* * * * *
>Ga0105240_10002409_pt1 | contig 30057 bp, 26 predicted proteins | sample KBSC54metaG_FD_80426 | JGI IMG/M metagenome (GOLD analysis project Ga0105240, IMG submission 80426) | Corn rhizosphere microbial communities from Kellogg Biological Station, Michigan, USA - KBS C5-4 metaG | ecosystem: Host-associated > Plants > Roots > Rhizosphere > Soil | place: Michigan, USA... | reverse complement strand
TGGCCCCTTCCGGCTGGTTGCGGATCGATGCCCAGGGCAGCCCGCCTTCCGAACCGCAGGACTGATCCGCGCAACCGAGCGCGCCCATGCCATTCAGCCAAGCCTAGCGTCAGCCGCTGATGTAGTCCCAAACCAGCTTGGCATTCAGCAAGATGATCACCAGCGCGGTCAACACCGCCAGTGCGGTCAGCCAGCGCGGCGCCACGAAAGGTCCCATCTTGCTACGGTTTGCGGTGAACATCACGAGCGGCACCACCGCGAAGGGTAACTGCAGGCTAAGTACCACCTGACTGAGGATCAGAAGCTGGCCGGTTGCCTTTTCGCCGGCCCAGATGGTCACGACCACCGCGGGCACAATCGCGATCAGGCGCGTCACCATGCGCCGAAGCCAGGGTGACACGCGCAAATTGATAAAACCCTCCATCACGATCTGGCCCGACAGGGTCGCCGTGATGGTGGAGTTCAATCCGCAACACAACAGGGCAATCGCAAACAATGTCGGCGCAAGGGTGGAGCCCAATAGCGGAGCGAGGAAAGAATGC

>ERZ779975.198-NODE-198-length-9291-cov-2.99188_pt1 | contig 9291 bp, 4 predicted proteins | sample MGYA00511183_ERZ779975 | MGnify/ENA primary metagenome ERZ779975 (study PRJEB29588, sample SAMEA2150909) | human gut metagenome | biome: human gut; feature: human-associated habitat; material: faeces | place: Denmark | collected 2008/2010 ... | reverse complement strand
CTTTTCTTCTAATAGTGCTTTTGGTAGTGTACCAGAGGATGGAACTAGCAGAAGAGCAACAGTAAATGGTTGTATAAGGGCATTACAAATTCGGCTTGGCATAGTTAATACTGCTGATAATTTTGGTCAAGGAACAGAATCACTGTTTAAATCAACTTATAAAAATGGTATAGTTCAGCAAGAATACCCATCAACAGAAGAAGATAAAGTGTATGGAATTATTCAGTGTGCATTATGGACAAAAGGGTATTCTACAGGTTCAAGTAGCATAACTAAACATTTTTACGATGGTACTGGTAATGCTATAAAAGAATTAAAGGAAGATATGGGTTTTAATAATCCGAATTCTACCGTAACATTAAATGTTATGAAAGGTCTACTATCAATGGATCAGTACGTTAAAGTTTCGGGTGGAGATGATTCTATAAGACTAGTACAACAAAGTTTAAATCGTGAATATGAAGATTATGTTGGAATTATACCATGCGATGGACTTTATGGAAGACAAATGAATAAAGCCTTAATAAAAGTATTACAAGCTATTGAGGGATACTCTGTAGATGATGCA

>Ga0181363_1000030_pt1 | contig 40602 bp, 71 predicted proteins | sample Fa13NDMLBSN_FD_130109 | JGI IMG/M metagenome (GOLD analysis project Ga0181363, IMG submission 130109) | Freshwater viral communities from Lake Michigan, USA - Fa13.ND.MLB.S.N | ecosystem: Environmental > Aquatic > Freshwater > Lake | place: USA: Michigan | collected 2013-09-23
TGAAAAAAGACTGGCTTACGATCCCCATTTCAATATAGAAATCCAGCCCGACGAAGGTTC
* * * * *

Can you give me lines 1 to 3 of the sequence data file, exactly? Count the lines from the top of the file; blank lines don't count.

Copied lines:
>Ga0105240_10002409_pt1 | contig 30057 bp, 26 predicted proteins | sample KBSC54metaG_FD_80426 | JGI IMG/M metagenome (GOLD analysis project Ga0105240, IMG submission 80426) | Corn rhizosphere microbial communities from Kellogg Biological Station, Michigan, USA - KBS C5-4 metaG | ecosystem: Host-associated > Plants > Roots > Rhizosphere > Soil | place: Michigan, USA... | reverse complement strand
TGGCCCCTTCCGGCTGGTTGCGGATCGATGCCCAGGGCAGCCCGCCTTCCGAACCGCAGGACTGATCCGCGCAACCGAGCGCGCCCATGCCATTCAGCCAAGCCTAGCGTCAGCCGCTGATGTAGTCCCAAACCAGCTTGGCATTCAGCAAGATGATCACCAGCGCGGTCAACACCGCCAGTGCGGTCAGCCAGCGCGGCGCCACGAAAGGTCCCATCTTGCTACGGTTTGCGGTGAACATCACGAGCGGCACCACCGCGAAGGGTAACTGCAGGCTAAGTACCACCTGACTGAGGATCAGAAGCTGGCCGGTTGCCTTTTCGCCGGCCCAGATGGTCACGACCACCGCGGGCACAATCGCGATCAGGCGCGTCACCATGCGCCGAAGCCAGGGTGACACGCGCAAATTGATAAAACCCTCCATCACGATCTGGCCCGACAGGGTCGCCGTGATGGTGGAGTTCAATCCGCAACACAACAGGGCAATCGCAAACAATGTCGGCGCAAGGGTGGAGCCCAATAGCGGAGCGAGGAAAGAATGC

>ERZ779975.198-NODE-198-length-9291-cov-2.99188_pt1 | contig 9291 bp, 4 predicted proteins | sample MGYA00511183_ERZ779975 | MGnify/ENA primary metagenome ERZ779975 (study PRJEB29588, sample SAMEA2150909) | human gut metagenome | biome: human gut; feature: human-associated habitat; material: faeces | place: Denmark | collected 2008/2010 ... | reverse complement strand